The fact that someone who disbelieves AGW understood that the water wouldn’t go dribbling out the tailpipe, and you didn’t, leads me to believe that you’re either replying based solely on your gut reaction to this, throwing in what facts you have off the top of your head re: diesel, to misdirect us from the fact that you have no real argument against this article, as you have on a number of other science blogs, especially ones on I strongly suspect you’re trolling to increase your site’s exposure, which by the by resembles something out of the Geocities days.

    Either that, or you’re one hell of a right-wing parodist. Can I call “maybe Poe?”

  • Uncle B

    GM is dead at the government’s teat, and with it, SUV’s and big cars in general! OPEC and the Saudis sit this week to raise oil to $70.00 bbl! and they want more, later! Big transport trucking is on the cusp, and about to be transferred back to rail, from whence it came, from cheap oil! The average American will take the bus or walk, very soon, a dictum of the oil price hikes during the (GRD) great republican depression, now underway! The highways are being cleared for better ideas as we speak, n’est pas? VW, Hyundai, Toyota, all know the facts concerning what is to come to Americans, regardless of what Obama does. Post GRD, the American psyche will be pummeled flat, no more ridiculous sense of entitlement, no more wallets full of good money, no more unending credit, no more cheap fuels, no more cheap foods, many living in shanty-towns on cities edge, monumental arrogance totally deflated, Military forces an oiless mockery, industries gone off-shore, unemployment at sickeningly high levels, streets lined with foreclosure signs, mobs in the streets, moments from Anarchy, and Post GRD, a poverty stricken few survivors, only able to piece together some semblance of the former civilization! The new, super economical, bio-diesel fuelable super light sane form of transport is for these gentle, environmentally conscientious thin, light bodied vegan folk, who will grow Algae based diesel fuels and live in garden communes, not for todays moron population anyway, so don’t get stressed out, fooling yourselves thinking you can afford one, check at the bank first, you are broke! Nanotubes and fuel cells, exotics in my small world may replace the bio-diesel’s batteries, making an interesting pulg-in, regenerative situation I applaud, may all good fossil fuel replacements come into fruition in their own place Post GRD, and may Americans and a new America rise like a Phoenix from the ashes of the pre-GRD era G d willing!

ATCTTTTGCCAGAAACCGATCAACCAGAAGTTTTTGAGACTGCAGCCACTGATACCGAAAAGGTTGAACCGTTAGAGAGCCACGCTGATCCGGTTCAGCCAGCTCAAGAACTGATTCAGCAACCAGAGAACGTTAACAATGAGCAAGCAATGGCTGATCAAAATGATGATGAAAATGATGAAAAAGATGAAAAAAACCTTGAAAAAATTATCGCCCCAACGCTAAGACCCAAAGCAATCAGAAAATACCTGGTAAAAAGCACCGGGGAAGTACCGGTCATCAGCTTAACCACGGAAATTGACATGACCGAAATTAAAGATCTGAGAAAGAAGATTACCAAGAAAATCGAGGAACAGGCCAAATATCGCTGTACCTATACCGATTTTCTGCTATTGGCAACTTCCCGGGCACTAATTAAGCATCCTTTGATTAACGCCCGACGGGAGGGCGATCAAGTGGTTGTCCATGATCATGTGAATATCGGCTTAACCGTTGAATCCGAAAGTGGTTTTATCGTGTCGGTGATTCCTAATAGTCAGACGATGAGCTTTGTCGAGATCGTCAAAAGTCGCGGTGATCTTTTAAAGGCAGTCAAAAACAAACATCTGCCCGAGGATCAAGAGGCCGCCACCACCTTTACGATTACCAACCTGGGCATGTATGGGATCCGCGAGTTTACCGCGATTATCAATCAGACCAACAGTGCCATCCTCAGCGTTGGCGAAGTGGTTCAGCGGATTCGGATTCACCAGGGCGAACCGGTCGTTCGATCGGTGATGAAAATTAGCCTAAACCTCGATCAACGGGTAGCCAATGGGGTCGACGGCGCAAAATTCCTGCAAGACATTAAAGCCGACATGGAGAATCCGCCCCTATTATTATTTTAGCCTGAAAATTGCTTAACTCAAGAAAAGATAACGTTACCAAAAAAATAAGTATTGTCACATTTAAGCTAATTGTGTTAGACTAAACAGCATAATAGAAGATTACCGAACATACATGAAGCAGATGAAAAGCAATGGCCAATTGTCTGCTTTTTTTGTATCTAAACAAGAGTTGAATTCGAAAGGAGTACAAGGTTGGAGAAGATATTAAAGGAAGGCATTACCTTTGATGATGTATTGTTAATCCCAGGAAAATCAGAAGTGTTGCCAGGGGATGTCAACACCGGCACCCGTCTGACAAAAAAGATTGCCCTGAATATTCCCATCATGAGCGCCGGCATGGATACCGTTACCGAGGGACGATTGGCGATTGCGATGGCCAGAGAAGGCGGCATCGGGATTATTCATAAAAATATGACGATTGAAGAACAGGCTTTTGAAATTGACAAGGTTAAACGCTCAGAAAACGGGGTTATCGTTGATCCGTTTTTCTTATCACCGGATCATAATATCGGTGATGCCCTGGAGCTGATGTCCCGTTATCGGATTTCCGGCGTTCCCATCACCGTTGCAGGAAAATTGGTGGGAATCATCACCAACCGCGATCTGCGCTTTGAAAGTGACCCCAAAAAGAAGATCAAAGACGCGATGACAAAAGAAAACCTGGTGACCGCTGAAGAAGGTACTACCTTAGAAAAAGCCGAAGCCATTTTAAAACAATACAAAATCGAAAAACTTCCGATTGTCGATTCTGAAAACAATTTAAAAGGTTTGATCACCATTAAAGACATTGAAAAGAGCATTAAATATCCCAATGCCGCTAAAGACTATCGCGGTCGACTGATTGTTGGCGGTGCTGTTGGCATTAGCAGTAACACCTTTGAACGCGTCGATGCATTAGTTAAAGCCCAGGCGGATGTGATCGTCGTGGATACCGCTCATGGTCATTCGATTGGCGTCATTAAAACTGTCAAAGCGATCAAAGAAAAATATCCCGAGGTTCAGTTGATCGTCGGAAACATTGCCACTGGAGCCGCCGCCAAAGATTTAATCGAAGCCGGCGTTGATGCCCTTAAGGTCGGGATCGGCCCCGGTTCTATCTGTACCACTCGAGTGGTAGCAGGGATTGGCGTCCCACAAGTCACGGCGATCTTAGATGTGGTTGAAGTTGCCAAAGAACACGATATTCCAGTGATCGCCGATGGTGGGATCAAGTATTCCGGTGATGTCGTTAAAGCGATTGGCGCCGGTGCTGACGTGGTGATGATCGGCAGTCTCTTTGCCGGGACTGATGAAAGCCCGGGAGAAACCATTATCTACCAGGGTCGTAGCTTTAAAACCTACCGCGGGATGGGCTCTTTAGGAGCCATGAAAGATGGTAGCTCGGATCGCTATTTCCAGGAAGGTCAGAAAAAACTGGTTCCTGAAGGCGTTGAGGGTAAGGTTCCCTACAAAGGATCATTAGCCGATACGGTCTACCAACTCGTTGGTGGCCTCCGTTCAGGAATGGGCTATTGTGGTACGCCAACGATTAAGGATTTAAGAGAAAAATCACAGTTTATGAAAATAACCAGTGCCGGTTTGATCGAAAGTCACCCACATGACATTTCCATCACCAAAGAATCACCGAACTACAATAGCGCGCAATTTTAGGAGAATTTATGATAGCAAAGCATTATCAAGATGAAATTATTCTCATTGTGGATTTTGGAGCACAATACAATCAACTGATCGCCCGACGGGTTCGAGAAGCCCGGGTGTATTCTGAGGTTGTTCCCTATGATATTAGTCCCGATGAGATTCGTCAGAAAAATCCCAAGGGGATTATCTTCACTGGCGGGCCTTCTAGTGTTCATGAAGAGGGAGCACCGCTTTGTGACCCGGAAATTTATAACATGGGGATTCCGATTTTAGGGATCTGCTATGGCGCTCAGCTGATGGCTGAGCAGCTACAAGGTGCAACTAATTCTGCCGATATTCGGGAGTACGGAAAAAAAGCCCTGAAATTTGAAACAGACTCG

• Uncle Salty

    Uncle B…

    Were any of those extremely long, run-on sentences, actually in English? I can’t make any sense out of anything you just said. Try speaking an intelligible language and you might get a better response.

  • Billy J.

    I appreciate this article for showing the human ingenuity. No longer does man depend fully on nature as its resources but has learned to manipulate nature as to reach a particular goal. Science is beautiful! That is why my major is physics.

  • kanimal